Cedric Johnson. IN Revolutionaries to Race Leaders: Black Power and the Making of African American Politics. Minneapolis, University of Minnesota Press, 2007, pp.42- Available?
The Baraka Film Archive: The Lost, Unmade, and Unseen Film Work of LeRoi Jones/Amiri Baraka
Whitney Strub, Black Camera 7(1), 2015, pp. 273-287. Rutgers-restricted access
"New-Ark and the Emergence of Pragmatic Nationalism"
Jeffy Gafio Watts. IN Amiri Baraka: The Politics and Art of a Black Intellectual. New York, New York University Press, 2001. Available?
Papa Doc Baraka: Fascism in Newark.
Costas Axios and Nikos Syvriotis. Including a special appendix: "Why the CIA Often Succeeds" by Hermyle Golthier. New York, National Caucus of Labor Committees, 1973.
Part of Lyndon LaRouche's National Caucus of Labor Committees' anti-Baraka campaign. The NCLC was convinced that Baraka was a CIA agent. Cover graphic. Available?
Amiri Baraka, From Black Arts to Black Radicalism.
The Black Power Movement, Part 1. Bethesda, MD, University Publications of America, 2000. 9 microfilm reels.
9 reels of Baraka materials from the collection of Dr. Komozi Woodard. Includes organizational records, print publications, articles, poems, plays, and speeches by Baraka, some personal correspondance, and oral histories spanning 1960 to 1988. A guide to the collection is available online.
Available at the Newark Public Library: N.J. Ref. 323.1196073 B617 pt. 1
Strategic Blackface: Re-Deploying American Minstrelsy From Black Arts to #BlackLivesMatter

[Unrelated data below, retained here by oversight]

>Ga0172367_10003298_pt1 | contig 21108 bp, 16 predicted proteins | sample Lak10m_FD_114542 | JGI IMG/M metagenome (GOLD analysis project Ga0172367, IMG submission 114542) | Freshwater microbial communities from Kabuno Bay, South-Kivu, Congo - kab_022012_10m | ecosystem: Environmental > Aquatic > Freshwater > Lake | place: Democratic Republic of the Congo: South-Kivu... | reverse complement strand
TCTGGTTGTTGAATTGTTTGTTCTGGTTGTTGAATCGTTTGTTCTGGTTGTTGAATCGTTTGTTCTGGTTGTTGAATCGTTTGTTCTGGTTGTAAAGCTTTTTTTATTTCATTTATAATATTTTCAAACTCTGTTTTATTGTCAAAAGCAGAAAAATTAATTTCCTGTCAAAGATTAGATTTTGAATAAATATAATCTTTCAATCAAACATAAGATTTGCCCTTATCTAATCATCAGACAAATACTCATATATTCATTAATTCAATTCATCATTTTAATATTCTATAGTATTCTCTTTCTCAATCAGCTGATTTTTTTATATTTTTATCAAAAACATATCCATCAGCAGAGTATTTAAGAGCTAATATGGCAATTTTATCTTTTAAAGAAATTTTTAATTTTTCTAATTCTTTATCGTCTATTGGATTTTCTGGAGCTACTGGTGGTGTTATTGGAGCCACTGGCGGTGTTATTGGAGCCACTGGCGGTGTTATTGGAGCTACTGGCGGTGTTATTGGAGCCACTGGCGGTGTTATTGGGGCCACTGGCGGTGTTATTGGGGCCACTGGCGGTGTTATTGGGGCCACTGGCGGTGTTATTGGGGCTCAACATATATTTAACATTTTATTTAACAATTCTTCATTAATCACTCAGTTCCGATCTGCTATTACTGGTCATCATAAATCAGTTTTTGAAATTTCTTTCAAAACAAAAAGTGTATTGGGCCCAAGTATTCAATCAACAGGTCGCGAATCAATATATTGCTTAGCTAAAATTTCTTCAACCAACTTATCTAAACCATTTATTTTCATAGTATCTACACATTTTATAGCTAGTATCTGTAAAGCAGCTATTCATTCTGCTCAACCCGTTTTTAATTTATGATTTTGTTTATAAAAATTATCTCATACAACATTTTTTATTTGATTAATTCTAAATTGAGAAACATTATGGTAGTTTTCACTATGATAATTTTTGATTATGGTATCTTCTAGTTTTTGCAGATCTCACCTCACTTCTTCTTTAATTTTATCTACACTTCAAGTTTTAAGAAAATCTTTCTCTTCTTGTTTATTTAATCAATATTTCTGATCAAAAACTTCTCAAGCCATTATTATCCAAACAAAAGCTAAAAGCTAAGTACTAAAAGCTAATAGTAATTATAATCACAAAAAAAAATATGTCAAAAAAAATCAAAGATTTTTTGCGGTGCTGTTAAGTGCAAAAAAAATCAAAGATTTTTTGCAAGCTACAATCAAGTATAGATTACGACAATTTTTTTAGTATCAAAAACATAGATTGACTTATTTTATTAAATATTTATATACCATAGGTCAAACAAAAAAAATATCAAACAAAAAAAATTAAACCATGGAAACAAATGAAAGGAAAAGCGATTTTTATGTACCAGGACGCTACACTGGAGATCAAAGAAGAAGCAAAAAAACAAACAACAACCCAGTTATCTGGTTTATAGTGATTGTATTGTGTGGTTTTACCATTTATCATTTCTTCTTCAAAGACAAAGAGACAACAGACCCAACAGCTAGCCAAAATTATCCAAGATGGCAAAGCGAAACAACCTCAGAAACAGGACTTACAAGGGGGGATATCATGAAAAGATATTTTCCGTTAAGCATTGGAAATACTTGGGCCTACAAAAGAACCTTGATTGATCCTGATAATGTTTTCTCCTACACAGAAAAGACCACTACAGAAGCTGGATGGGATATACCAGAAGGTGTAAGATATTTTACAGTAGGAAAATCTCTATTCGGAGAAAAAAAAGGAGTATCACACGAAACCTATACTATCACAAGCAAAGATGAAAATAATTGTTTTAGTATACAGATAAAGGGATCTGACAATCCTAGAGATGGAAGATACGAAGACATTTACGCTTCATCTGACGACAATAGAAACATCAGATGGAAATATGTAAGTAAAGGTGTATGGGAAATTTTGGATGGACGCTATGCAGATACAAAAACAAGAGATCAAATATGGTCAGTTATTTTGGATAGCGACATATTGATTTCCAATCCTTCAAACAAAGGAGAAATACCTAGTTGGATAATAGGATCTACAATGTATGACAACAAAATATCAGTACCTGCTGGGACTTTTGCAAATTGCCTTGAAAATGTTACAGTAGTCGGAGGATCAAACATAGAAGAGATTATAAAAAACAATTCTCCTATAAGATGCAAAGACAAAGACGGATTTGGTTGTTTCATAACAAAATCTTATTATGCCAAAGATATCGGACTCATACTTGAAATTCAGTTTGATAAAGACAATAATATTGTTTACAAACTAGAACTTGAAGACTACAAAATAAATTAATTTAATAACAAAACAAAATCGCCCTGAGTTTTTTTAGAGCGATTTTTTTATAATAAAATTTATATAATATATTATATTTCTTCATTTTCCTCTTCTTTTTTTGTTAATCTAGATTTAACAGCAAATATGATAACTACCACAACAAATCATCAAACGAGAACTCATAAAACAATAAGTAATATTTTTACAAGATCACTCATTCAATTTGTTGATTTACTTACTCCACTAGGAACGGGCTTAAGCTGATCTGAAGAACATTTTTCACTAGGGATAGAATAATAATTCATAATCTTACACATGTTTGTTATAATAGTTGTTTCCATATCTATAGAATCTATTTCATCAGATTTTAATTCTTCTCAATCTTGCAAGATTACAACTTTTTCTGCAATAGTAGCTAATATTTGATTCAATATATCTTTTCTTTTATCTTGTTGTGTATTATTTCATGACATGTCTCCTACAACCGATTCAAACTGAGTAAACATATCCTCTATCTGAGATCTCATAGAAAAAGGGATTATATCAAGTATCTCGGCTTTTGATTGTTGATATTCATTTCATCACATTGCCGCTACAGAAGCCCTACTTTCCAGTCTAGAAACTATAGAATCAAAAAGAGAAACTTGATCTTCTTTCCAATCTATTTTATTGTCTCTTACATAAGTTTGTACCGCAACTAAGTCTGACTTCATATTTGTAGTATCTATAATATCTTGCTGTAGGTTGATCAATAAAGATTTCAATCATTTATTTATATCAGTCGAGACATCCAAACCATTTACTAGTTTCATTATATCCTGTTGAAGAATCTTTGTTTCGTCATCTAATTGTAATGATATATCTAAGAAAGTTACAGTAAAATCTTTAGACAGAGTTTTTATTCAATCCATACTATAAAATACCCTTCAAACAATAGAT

Steven Keary Watts. (Ph.D. Thesis), Northwestern University, 2023.
"This dissertation theorizes the relation between blackface minstrelsy and contemporary Black performance...The first chapter develops the concept of “strategic re-deployment” by reconstructing a production of Amiri Baraka’s JELLO that took place during the Newark Uprising of July 1967. The chapter shows how strategic engagement with blackface minstrelsy was already a tool in the arsenal of Black Power, and how Baraka takes up the practice to direct political action at the community level during a particularly violent period of anti-blackness in Newark."Rutgers -restricted Access
Brick City Vanguard: Amiri Baraka, Black Music, Black Modernity
James Edward Smethurst. Amherst, University of Massachusetts Press, 2020.
"The focus considering how Baraka’s writing on and actual performance with music proposes an influential model of the creation of an African American people or nation, and the growth and consolidation of a black working class within that nation with important ties with other working- class sectors outside the black nation." Rutgers-restricted Access
LeRoi Jones, Tramp with Connections
Mary Diane Dippold. (Ph.D. Thesis) University of Maryland, 1971. Available?
Resounding Blackness: The Black Transnational Aesthetic of Amiri Baraka
Peter Thomas Clavin. (Ph.D. Thesis) State University of New York at Buffalo, 2019.
"This dissertation explores the transnational legacy of activist, playwright, and poet Amiri Baraka." Rutgers-restricted Access
Imamu Amiri Baraka: Galleys to an Unpublished Work
Yale University, Beinecke Rare Book and Manuscript Library. "This item consists of galleys to an unpublished work on the 1967 Newark riots by Amiri Baraka (1934-2014) to have been published by Howard University Press. It is the setting copy with printer's and editorial notes."


In Motion: Amiri Baraka. 1983 documentary. Also on DVD: Available?